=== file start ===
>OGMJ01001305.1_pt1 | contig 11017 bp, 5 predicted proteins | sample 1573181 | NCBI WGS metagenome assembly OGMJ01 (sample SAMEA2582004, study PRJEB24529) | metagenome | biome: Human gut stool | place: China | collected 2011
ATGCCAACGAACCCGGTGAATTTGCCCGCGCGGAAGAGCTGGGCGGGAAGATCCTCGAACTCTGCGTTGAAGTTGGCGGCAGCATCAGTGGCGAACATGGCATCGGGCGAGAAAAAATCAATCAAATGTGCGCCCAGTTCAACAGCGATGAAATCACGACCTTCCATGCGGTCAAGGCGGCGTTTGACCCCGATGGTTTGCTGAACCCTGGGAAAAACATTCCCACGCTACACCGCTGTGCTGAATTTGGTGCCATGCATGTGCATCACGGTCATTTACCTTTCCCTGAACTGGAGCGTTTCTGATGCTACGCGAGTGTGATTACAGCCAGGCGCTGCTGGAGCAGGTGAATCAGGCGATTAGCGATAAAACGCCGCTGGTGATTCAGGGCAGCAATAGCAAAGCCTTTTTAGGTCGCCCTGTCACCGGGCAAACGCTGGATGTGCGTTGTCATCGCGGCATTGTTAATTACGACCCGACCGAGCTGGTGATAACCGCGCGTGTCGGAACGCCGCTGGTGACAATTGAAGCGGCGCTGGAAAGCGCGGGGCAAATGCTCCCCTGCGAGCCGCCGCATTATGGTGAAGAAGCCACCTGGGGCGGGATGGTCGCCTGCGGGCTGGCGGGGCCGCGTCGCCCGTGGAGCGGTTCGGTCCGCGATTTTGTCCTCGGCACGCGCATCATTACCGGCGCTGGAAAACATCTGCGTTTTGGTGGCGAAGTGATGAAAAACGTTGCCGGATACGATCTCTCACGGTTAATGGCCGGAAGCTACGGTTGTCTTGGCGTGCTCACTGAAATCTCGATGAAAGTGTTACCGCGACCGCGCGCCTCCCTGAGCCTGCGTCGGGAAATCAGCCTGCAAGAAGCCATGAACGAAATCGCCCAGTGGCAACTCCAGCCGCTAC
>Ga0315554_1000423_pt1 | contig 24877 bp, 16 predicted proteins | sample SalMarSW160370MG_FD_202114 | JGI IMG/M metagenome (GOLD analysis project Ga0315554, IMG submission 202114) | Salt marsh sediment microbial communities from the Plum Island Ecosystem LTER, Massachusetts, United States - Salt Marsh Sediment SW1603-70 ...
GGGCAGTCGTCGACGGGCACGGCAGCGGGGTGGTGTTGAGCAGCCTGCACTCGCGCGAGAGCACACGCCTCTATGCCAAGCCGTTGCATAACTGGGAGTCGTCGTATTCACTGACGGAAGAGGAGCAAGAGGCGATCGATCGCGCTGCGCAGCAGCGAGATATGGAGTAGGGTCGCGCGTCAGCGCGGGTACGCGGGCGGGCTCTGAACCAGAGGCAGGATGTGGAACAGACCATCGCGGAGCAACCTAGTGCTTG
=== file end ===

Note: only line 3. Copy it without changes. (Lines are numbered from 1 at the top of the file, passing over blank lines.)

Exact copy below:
>Ga0315554_1000423_pt1 | contig 24877 bp, 16 predicted proteins | sample SalMarSW160370MG_FD_202114 | JGI IMG/M metagenome (GOLD analysis project Ga0315554, IMG submission 202114) | Salt marsh sediment microbial communities from the Plum Island Ecosystem LTER, Massachusetts, United States - Salt Marsh Sediment SW1603-70 ...